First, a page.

All Spartiate males from age seven up were forbidden from eating at home and ate at communal dining tables instead.  Leaving after dark, they were forbidden a torch so they would learn to find their way in the dark. Excess drinking, which could make them stumble, was considered shameful.   Plutarch says that boys were taken from their mothers and sent to military school at age seven, and that men continued to sleep at the barracks until they retired at sixty.  Xenophon agrees with the communal dining, but seems to imply private households.  He speaks, for instance, of boys being out in the community rather than segregated in military schools, or of money being so bulky that it would be impossible to bring any significant amount into the house without attracting attention. On the other hand, both agree that it was considered shameful for a man to be seen entering his wife's bed chamber, so he had to sneak in on the sly.  If Spartiate men lived in private households rather than the barracks, how would anyone know?  (Gossip by servants, maybe?)  The theory here was that infrequent sex would be more passionate than frequent sex and produce stronger children.  Like other warrior societies, Spartans valued fertility over chastity and permitted husbands to share their wives with any warrior they thought was good breeding stock.  Older men with younger wives were encouraged to do so.  But, with a strangely male obtuseness that the real limiting factor on fertility is the number women who can have babies, they did not follow other warrior societies in allowing men to take plural wives, even if wars caused large numbers of men to be dead or absent.

Plutarch says that boys were sent to military school at age seven.  Xenophon seems to imply that boys remained at home and in the community, but under the supervision of a "warden," backed by young men with whips.  In the absence of the warden, any Spartiate man could punish a boy he saw misbehave.  Invariably the boy's own father would also punish him upon finding out.  Both agree that boys were given only one garment and no shoes.  To teach them to live off the land, they were given deliberately insufficient rations and encouraged to make up the deficiency by stealing.  Even offerings on the sacred altar were considered fair game!  But the boy caught stealing was whipped, not for theft, but for being so incompetent as to be caught.  Adolescent boys were taught to go about with their hands inside their cloaks and their eyes downcast, silent in public, modest and demure as a young bride.  When young men came of age, the Ephors would choose three of the best as Commanders of the Guard.  Each of the three would choose 100 young men for his group, giving his reasons for preferring one and rejecting another.*  Each group is pledged to uphold the group's honor and do nothing to bring disgrace on it.  Each also resented the other groups and kept a zealous eye on them, eager to detect and report any breach of honor. Members of rival groups would invariably fight when they met.  This was encouraged as a way of keeping in practice, but kept in bounds because members were required to stop fighting whenever anyone in authority told them to stop.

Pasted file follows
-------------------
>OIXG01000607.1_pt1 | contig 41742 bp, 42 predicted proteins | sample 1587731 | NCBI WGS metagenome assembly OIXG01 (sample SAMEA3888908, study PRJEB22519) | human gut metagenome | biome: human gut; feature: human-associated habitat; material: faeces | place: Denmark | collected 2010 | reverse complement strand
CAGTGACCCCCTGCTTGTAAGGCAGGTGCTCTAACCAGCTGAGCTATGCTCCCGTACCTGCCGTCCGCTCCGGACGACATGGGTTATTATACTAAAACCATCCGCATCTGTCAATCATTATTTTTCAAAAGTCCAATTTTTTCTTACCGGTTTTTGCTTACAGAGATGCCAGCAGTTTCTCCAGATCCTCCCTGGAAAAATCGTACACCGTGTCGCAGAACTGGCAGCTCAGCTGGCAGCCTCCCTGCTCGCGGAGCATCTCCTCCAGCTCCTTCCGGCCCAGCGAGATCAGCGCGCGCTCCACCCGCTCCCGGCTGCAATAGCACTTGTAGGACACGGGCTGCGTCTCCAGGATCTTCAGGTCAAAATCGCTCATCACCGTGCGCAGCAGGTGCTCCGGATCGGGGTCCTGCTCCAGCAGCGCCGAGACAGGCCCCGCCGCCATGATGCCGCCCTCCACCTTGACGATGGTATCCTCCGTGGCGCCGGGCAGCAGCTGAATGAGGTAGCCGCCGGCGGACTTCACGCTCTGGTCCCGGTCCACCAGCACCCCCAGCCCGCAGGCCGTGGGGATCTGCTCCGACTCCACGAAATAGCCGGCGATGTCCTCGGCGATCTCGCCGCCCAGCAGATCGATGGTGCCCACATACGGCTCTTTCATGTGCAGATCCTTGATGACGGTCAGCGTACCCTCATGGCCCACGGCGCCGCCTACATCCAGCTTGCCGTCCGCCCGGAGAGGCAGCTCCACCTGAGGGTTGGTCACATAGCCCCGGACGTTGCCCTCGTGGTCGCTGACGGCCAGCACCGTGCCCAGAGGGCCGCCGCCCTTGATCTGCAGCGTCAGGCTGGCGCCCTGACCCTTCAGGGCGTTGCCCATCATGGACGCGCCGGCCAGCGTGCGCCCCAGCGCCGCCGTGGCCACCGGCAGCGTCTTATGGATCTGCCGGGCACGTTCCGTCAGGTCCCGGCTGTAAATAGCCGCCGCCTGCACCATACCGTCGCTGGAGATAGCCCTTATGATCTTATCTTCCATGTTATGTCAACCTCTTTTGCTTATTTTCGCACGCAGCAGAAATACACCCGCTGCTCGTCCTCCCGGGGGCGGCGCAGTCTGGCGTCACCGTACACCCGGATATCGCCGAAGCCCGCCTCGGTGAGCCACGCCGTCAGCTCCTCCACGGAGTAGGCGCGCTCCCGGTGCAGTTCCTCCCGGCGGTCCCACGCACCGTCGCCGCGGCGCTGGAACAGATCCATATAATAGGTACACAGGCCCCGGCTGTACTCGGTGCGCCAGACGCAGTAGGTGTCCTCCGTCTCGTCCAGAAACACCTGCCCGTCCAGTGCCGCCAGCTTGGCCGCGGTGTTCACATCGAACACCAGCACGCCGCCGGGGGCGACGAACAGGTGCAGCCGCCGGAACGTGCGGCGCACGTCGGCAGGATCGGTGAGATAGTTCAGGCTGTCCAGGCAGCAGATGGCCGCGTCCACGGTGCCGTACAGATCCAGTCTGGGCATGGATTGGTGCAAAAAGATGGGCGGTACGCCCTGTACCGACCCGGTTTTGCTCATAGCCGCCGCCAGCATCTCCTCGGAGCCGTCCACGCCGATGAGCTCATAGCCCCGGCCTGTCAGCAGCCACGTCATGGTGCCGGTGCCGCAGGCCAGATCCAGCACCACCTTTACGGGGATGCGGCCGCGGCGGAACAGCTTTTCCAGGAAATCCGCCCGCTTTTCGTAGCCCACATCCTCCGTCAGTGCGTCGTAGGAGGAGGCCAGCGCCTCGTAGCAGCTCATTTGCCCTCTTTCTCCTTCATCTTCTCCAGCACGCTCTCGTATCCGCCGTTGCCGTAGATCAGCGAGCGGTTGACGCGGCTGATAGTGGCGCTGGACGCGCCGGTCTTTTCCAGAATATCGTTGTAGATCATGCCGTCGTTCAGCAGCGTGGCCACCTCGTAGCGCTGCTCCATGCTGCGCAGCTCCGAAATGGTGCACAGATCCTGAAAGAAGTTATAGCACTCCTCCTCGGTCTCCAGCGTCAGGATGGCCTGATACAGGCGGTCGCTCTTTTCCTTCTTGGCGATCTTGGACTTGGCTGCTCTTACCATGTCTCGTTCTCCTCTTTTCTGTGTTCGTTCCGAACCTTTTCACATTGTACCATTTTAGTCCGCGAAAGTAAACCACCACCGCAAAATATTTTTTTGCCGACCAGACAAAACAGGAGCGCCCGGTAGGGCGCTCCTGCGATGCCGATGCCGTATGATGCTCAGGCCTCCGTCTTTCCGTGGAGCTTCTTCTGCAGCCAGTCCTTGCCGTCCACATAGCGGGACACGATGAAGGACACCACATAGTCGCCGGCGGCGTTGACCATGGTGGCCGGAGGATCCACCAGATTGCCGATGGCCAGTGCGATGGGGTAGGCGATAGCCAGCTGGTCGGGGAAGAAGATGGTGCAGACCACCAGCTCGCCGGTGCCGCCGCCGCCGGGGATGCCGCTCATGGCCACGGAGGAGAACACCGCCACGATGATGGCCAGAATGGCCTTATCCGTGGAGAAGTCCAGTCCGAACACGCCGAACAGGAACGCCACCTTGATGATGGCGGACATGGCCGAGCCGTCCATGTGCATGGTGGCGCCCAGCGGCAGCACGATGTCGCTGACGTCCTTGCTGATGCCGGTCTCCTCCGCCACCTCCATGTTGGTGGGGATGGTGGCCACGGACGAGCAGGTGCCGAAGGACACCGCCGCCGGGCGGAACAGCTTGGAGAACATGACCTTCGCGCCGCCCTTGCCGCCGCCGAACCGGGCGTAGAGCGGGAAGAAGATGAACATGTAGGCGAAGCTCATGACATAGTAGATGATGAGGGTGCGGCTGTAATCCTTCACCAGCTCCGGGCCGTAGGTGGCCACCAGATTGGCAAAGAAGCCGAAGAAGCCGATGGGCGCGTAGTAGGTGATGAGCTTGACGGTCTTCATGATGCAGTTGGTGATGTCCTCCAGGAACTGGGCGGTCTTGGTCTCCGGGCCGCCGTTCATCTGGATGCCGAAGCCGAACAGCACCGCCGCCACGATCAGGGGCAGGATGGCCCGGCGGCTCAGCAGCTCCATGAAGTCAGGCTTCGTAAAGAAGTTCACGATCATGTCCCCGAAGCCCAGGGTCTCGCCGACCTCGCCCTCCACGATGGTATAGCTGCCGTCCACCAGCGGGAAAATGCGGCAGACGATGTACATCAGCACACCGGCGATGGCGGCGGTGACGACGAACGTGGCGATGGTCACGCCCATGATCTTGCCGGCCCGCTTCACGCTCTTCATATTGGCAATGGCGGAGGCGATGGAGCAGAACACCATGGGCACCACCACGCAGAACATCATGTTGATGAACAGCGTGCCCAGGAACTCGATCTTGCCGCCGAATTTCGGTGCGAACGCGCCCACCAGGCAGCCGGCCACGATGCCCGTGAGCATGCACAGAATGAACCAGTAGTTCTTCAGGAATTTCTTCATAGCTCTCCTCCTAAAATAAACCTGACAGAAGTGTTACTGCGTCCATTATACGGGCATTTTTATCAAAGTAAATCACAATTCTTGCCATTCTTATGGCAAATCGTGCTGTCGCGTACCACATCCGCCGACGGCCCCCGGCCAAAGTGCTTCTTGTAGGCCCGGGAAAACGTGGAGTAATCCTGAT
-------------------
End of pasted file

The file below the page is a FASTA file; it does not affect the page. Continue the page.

Contrary to my earlier impression, Ephors were not the only regularly elected officials.  Xenophon refers to other, unspecified officials elected to one-year terms, but clearly subordinate to the Ephors. Indeed, the Ephors were given quasi-despotic powers, to fine, depose, or even arrest any subordinate official they see misbehaving. Ephors were also given power to fine or otherwise punish any other minor offender on the spot.  For major crimes they could arrest and bring charges; trial was by the Council of Elders.  Of course, there was an important constraint on the power of the Ephors -- they held it for only one year.  At the end of that time, they returned to being regular guys.  But over all obedience to authority received a very strong emphasis in Sparta, as one would expect in a military society.

Besides war and military training, Spartans learned reading and writing (with an emphasis on military skills like dispatch writing and map reading), sang martial songs composed by Sparta's leading poets (and possibly composed their own), and learned the laconic art of the short, witty comment (often directed at putting the other person in the wrong).  Like other Greeks, they had many religious festivals, celebrated with dancing and singing choruses.  To this Spartans added the women's chorus.

*Xenophon does not explain whether, given the small citizen body, this 300 accounted for all men in the age group, or whether some were left out altogether.